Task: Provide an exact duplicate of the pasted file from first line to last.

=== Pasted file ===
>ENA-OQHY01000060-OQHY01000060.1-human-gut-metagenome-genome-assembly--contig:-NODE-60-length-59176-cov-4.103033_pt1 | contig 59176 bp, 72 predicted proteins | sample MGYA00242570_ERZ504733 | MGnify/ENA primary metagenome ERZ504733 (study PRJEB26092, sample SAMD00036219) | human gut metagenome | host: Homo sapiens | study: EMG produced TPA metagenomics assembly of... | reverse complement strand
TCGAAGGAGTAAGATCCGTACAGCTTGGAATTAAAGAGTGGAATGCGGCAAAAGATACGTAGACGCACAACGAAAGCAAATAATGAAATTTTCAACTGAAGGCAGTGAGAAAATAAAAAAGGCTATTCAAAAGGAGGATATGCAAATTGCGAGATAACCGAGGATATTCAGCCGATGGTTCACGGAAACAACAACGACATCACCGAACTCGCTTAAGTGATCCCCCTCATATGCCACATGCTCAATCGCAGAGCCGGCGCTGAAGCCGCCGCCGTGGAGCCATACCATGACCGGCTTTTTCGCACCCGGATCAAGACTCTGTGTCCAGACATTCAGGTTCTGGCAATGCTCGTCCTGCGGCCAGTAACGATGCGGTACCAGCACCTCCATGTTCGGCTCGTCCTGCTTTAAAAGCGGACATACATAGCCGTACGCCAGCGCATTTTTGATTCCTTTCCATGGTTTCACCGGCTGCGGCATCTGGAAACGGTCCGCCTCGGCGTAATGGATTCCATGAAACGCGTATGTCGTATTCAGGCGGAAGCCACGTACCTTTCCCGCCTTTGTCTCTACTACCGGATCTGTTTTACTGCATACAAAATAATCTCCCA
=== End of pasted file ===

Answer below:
>ENA-OQHY01000060-OQHY01000060.1-human-gut-metagenome-genome-assembly--contig:-NODE-60-length-59176-cov-4.103033_pt1 | contig 59176 bp, 72 predicted proteins | sample MGYA00242570_ERZ504733 | MGnify/ENA primary metagenome ERZ504733 (study PRJEB26092, sample SAMD00036219) | human gut metagenome | host: Homo sapiens | study: EMG produced TPA metagenomics assembly of... | reverse complement strand
TCGAAGGAGTAAGATCCGTACAGCTTGGAATTAAAGAGTGGAATGCGGCAAAAGATACGTAGACGCACAACGAAAGCAAATAATGAAATTTTCAACTGAAGGCAGTGAGAAAATAAAAAAGGCTATTCAAAAGGAGGATATGCAAATTGCGAGATAACCGAGGATATTCAGCCGATGGTTCACGGAAACAACAACGACATCACCGAACTCGCTTAAGTGATCCCCCTCATATGCCACATGCTCAATCGCAGAGCCGGCGCTGAAGCCGCCGCCGTGGAGCCATACCATGACCGGCTTTTTCGCACCCGGATCAAGACTCTGTGTCCAGACATTCAGGTTCTGGCAATGCTCGTCCTGCGGCCAGTAACGATGCGGTACCAGCACCTCCATGTTCGGCTCGTCCTGCTTTAAAAGCGGACATACATAGCCGTACGCCAGCGCATTTTTGATTCCTTTCCATGGTTTCACCGGCTGCGGCATCTGGAAACGGTCCGCCTCGGCGTAATGGATTCCATGAAACGCGTATGTCGTATTCAGGCGGAAGCCACGTACCTTTCCCGCCTTTGTCTCTACTACCGGATCTGTTTTACTGCATACAAAATAATCTCCCA